Midweek Musing. Remembering

How do we remember who we have been, to honour the work, the moments, the learning and growing, while continuing to grow, learn, inhabit the moments, work for our present and future?



As a person who appreciates the symbolic - rituals, gestures, signs and symbols - I place symbols about my person.

On several occasions, in quiet moments together these past two weeks, my three-year-old niece has asked, ‘Aunt Sarah, what is that on your arm? Where do your rings come from? What about your earrings?’ And I reply, what does it look like? The picture on my arm looks like a feather, as does one of the rings, another is a butterfly. They come, the rings, from Santa Fe and Scotland, Adelaide, England, and Prague.
I don’t tell her yet, but I am certain I will as her already sound understanding grows even more, that the feather ring and tattoo are symbols of the season in which I stood confidently, embracing my identity and role in the community as storyteller-poet-minister. The Scotland rings connect me to a land of our ancestors, a land across the seas in which I feel as much at home as I do on our big southern island continent; one is extra special for being a gift from my best friend. The ring from Adelaide has fish on it, the sign of my choice to walk the Way of Jesus I wear every day, when the cross is something I wear around my neck when I stand in the role of minister. The Prague Garnet butterfly carries in my birth stone the image of a creature that symbolises renewed and fragile life for me; Prague was another site in the season of owning my identity. The ring from England, the newest addition, is a replica of a ring worn by Jane Austen, a writer and human I admire, and is another gift, marking the moment of my graduation from my PhD. Moments, seasons, relationships, marked and carried with me on my hands, with which I write and greet and perform and preside.

My ear piercings mark moments, too: the first pair my own journey through childhood, something of a rite of passage for many of us at the time. The second, from my accompanying of my best friend some years later, when she passed through that rite in her own time. The third, only one this time for me, when my youngest sister wanted someone to go first and show her it didn’t hurt (I’ve always been a good actor!). The fourth piercing, two together up the top of one ear, as I completed my studies in English literature and creative writing. The tragus (front bit of cartilage on the ear), for fun, in the same week I got the tattoo. Moments, seasons, relationships, all held dear, visible signs that are part of the me I present to the world.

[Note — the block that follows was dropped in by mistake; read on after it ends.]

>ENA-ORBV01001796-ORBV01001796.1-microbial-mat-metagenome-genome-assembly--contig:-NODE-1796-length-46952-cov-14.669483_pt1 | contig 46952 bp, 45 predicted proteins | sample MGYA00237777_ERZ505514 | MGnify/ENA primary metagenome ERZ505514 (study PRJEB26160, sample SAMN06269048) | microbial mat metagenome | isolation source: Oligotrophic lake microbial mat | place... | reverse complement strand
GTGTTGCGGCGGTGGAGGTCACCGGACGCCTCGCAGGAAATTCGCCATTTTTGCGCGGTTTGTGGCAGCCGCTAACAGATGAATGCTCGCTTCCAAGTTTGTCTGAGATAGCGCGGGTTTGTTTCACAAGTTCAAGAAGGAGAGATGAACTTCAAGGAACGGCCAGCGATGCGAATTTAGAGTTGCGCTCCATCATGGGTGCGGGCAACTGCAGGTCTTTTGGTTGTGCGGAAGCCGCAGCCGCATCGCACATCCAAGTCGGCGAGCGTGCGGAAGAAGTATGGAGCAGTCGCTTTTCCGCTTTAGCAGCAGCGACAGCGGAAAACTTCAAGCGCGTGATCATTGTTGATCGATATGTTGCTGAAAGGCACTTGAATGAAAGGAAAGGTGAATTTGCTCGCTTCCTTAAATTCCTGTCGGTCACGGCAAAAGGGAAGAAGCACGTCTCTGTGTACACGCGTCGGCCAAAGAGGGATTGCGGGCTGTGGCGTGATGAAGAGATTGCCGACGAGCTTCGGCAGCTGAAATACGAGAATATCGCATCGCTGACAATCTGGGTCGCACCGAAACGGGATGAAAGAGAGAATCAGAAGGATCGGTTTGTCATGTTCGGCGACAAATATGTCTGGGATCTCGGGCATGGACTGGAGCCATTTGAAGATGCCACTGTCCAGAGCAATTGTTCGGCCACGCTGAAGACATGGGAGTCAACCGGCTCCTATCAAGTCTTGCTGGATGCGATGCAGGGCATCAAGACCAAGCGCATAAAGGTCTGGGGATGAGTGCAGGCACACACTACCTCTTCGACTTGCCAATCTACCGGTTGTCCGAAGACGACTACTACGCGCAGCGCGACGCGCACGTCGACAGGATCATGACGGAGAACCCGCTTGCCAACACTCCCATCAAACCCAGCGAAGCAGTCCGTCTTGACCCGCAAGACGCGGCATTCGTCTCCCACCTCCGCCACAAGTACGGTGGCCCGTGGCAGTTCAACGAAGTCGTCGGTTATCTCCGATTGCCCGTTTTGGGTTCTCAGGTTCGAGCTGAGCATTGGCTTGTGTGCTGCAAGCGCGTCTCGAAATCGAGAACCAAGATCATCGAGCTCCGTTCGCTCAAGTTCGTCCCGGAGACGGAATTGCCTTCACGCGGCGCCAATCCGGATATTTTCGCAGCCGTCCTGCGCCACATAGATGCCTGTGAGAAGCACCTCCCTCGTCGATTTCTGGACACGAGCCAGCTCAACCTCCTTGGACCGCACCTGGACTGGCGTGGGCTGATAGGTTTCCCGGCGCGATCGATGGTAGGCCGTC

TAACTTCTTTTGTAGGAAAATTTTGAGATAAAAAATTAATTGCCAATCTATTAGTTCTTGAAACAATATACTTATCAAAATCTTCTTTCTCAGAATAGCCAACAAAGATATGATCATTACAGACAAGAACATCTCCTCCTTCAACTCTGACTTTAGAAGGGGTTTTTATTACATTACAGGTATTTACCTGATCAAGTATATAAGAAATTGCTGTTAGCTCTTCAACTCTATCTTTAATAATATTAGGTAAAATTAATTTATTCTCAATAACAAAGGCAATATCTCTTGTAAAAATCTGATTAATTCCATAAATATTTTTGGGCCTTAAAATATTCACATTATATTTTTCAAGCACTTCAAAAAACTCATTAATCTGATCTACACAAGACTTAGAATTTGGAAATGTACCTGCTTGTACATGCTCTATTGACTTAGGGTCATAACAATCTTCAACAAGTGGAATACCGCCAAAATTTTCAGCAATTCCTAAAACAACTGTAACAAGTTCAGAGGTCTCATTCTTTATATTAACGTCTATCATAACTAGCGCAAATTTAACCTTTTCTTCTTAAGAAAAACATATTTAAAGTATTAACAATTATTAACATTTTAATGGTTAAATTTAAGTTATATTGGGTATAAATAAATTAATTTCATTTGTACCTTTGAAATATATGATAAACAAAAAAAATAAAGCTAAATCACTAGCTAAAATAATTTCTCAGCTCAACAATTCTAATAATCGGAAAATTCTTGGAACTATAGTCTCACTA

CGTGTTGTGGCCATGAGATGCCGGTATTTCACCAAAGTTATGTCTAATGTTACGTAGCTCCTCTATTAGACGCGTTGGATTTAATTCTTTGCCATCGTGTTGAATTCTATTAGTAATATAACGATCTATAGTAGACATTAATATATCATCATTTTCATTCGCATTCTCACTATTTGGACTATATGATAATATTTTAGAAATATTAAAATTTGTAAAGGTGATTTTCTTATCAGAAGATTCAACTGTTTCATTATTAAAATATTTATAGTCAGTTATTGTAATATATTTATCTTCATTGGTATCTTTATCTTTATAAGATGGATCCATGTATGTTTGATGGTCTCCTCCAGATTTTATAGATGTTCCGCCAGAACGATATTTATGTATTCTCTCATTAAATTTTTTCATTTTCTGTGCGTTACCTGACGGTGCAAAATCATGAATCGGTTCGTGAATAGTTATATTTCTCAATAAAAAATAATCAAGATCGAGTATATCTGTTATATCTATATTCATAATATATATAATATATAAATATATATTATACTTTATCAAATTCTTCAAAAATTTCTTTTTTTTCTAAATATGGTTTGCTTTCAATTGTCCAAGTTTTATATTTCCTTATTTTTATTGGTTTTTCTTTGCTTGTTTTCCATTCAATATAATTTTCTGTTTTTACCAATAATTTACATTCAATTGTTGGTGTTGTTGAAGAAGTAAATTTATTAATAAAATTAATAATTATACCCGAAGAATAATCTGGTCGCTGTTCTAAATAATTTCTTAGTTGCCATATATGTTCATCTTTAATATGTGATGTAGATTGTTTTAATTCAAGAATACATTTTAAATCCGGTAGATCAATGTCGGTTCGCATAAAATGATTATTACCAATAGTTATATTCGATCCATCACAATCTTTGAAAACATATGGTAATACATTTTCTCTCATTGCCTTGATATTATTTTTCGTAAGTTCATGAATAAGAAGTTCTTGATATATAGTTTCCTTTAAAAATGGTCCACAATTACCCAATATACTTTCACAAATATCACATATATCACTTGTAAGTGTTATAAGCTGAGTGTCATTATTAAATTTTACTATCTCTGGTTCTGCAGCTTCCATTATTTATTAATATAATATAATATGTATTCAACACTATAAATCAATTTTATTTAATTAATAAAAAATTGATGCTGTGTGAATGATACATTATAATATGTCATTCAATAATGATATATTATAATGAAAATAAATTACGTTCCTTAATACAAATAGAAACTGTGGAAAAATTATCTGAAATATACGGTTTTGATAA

So, as I ask myself, how will I remember the me I was in Edinburgh, a me I liked, a me with deeper strength and resilience than ever, with gifts to offer from and on a world-respected platform; me, the scholar-storyteller, the Scottish-descended Aussie - beyond my now even stranger somewhat British sounding accent - I think about the symbols, and how will I wear them.


front view
Today I will tattoo on my skin a celtic knot banded round my ankle: for the Celtic storytelling, poetic, druid/bard tradition in which I find my identity. It will not close, but open at one end onto a Scottish Thistle, the symbol of my northern home, a reminder of who I became in that season and that place. At the other end, it will open onto an Australian wattle, symbol of Home, and with that Home comes family, faith tradition and tribe, land and sea and air that have shaped my becoming and will do for most of my living.

side view
rear view














I wonder how others carry with them who they have been, in ways that honour and nurture our continual becoming? Is it the stories you tell? Is it the music you keep in your playlist, or the movies you watch again and again? Photos, mementos, magnets for the fridge ... I know someone who gets a new appliance when a new book is published.

However you do it, I encourage you to remember. Not to look back so long as to forget to move forward, but to carry with you what you have learnt, to treasure the stories you have lived, so as to enrich the living of the stories unfolding right now, with wisdom and gratitude.

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